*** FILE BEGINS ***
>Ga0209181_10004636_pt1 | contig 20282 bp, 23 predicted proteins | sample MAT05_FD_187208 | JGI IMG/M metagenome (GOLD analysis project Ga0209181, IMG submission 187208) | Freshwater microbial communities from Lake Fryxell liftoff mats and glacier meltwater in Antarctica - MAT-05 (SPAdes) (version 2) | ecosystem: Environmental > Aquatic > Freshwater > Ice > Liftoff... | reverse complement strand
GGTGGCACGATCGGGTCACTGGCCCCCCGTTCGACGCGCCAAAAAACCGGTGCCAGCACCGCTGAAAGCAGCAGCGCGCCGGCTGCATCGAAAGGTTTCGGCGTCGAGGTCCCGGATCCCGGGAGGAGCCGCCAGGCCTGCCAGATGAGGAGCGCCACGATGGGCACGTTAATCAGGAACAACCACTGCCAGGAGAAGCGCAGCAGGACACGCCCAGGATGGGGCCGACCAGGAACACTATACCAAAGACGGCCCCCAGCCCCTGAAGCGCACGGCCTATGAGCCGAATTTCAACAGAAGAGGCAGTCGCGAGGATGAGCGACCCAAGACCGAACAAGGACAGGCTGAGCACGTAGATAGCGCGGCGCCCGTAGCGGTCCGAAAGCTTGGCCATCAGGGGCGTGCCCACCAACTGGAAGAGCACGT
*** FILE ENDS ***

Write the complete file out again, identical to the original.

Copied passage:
>Ga0209181_10004636_pt1 | contig 20282 bp, 23 predicted proteins | sample MAT05_FD_187208 | JGI IMG/M metagenome (GOLD analysis project Ga0209181, IMG submission 187208) | Freshwater microbial communities from Lake Fryxell liftoff mats and glacier meltwater in Antarctica - MAT-05 (SPAdes) (version 2) | ecosystem: Environmental > Aquatic > Freshwater > Ice > Liftoff... | reverse complement strand
GGTGGCACGATCGGGTCACTGGCCCCCCGTTCGACGCGCCAAAAAACCGGTGCCAGCACCGCTGAAAGCAGCAGCGCGCCGGCTGCATCGAAAGGTTTCGGCGTCGAGGTCCCGGATCCCGGGAGGAGCCGCCAGGCCTGCCAGATGAGGAGCGCCACGATGGGCACGTTAATCAGGAACAACCACTGCCAGGAGAAGCGCAGCAGGACACGCCCAGGATGGGGCCGACCAGGAACACTATACCAAAGACGGCCCCCAGCCCCTGAAGCGCACGGCCTATGAGCCGAATTTCAACAGAAGAGGCAGTCGCGAGGATGAGCGACCCAAGACCGAACAAGGACAGGCTGAGCACGTAGATAGCGCGGCGCCCGTAGCGGTCCGAAAGCTTGGCCATCAGGGGCGTGCCCACCAACTGGAAGAGCACGT